I planned on going for a long, intense walk and then sitting down to write. The writing came sooner than expected. I was walking along a somewhat beaten path when I looked over and saw a patch of earth covered over in fallen leaves, above it a canopy of trees. My issue was that in order to get to it, I’d have to step through a less tame ramble of branches. What’s the big deal about some branches? Moments before this a string of my own hair scared the crap out of me. Let’s just say I’m jumpy.
But I’d love to go backpacking through the Appalachian and John Muir Trails one day. How the heck will I do that if I’m scared of a wee bit of brush?
Besides, I wanted to sit somewhere and write, and I likely wasn’t going to find a more lovely spot than this.
So I lifted my walking stick in front of me as a first defence and wandered in. The canopy of trees gently let in golden light; the ground was speckled with a rainbow of browns and beiges. First I started writing. Then I started studying the ground around me, which lead me to taking photos and collecting specimens. I’ve dabbled in flat lays before, but now I’ve finally discovered a style that I might like to play with.
I hadn’t planned on bringing anything home, so I was stuffing things into the pockets of my bag and hoping they didn’t get destroyed.
Note to self: Bring a jar next time.
After some time spent writing, collecting and experimenting with flat lays on my knee, I was ready to head home.
I was feeling proud of myself for having gone off the beaten path. I was commending myself on taking a small step toward being able to backpack through a forest some day. And then it happened.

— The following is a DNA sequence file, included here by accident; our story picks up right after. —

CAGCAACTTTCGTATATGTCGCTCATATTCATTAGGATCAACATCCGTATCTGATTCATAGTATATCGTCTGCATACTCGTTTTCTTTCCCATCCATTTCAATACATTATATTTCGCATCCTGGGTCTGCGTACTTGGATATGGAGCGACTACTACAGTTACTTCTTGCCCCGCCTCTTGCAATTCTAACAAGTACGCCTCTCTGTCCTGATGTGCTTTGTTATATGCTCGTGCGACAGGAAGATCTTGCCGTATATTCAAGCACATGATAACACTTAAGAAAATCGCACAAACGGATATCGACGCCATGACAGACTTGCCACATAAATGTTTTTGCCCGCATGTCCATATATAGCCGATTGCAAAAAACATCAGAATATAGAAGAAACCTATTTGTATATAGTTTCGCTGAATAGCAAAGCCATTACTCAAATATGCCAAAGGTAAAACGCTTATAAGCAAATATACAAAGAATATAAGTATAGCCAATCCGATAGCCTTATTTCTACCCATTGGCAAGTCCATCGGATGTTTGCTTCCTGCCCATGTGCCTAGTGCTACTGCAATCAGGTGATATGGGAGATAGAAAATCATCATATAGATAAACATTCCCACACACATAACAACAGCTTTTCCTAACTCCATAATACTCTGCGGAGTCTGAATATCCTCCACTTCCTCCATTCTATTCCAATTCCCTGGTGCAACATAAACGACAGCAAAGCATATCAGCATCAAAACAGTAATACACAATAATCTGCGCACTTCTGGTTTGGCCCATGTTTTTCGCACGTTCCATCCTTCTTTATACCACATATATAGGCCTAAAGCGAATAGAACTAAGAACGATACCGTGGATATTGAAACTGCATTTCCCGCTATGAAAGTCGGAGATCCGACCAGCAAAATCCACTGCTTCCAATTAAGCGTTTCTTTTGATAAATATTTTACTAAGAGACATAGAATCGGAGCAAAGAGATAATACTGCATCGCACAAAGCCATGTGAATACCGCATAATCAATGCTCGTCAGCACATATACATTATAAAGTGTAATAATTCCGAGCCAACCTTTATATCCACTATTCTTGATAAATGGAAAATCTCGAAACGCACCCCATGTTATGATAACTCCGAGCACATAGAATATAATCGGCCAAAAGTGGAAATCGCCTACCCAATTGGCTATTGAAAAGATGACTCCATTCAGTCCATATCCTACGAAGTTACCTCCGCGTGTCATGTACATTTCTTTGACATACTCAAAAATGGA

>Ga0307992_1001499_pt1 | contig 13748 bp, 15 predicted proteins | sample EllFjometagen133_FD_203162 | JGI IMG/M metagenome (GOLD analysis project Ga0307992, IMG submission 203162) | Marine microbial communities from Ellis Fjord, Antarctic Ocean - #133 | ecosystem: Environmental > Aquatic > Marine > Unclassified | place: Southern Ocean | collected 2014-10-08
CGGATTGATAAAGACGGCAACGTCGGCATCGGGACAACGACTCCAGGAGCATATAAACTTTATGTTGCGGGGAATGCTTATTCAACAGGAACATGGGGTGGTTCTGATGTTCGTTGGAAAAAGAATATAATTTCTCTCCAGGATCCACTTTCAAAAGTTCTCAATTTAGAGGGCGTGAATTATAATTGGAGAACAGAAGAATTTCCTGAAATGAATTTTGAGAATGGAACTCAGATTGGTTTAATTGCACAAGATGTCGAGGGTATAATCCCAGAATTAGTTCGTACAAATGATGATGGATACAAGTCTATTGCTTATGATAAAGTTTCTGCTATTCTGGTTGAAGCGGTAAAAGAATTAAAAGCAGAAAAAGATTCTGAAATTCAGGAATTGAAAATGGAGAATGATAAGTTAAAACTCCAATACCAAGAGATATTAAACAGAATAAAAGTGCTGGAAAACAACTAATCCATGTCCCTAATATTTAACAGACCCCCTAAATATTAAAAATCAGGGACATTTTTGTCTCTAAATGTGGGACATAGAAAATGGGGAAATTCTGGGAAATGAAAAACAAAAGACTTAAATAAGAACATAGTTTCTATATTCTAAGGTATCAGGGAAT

Noises in the bush. Louder than lizards make. I’m out in nature all the time and lizards rustling through brush still makes me take notice. A squirrel, maybe?
It’s not a fucking squirrel. You already know, it’s a raccoon.
It’s standing on its hind legs, and it’s staring at me with round black eyes that, quite frankly, give no signs of its emotional state. We are so close. It’s next to a tree and I’m standing on an open path. There’s no options. I have to walk past it. It’s a surprise I don’t pee on myself even a little bit, and I’ll carry that pride for the rest of my life.
I stomp my walking stick on the ground and make some random weird noises (at least I think I did. Memory takes a back seat in life or death situations). The creature doesn’t move. This is when I realize that I have absolutely zero idea what to do when coming across a raccoon. Do I act friendly? Do I act threatening? Will staring into its eyes make it feel more comfortable or is that a sign of aggression?
I smile at it. An awkward, hesitating smile that sinks when I see no positive reaction from the raccoon. I start walking and it stands frozen, save for it’s head that swivels slowly as I pass. I throw out some quick glances to let it know I’m still on high alert? Or that I’m not a threat? I have no idea what I’m doing, but if that thing is coming for my face I wanted to know about it. I try my hardest to not show fear, but creatures are more sensitive than we are, so I probably reek of fear; let’s just be honest.
Thankfully, it never moved. I get a few feet away and pick up the pace. My heart beats so hard and fast it might just unhinge itself from my chest and drop down into my bowels. But I make it out, heart and bladder intact.
I love being out in nature, but creatures freak me out. This encounter with a raccoon was a worst case scenarios for me and I survived. Not only that, once I was sure it was over, I laughed and was happy for the crazy experience. Would I ever want to be in this situation again? Heck no. Will I be searching what to do in case of a raccoon encounter? Yes, I will.
What do you love most about being out in nature? What terrifies you?
My name is Lyz-Stephanie and I want to inspire you to be more connected to yourself and the world, to find beauty in simple pleasures, and to have more adventures. Every day we can do something to make our lives happier and richer, make our minds more active and engaged. I’m on the journey. Will you join me?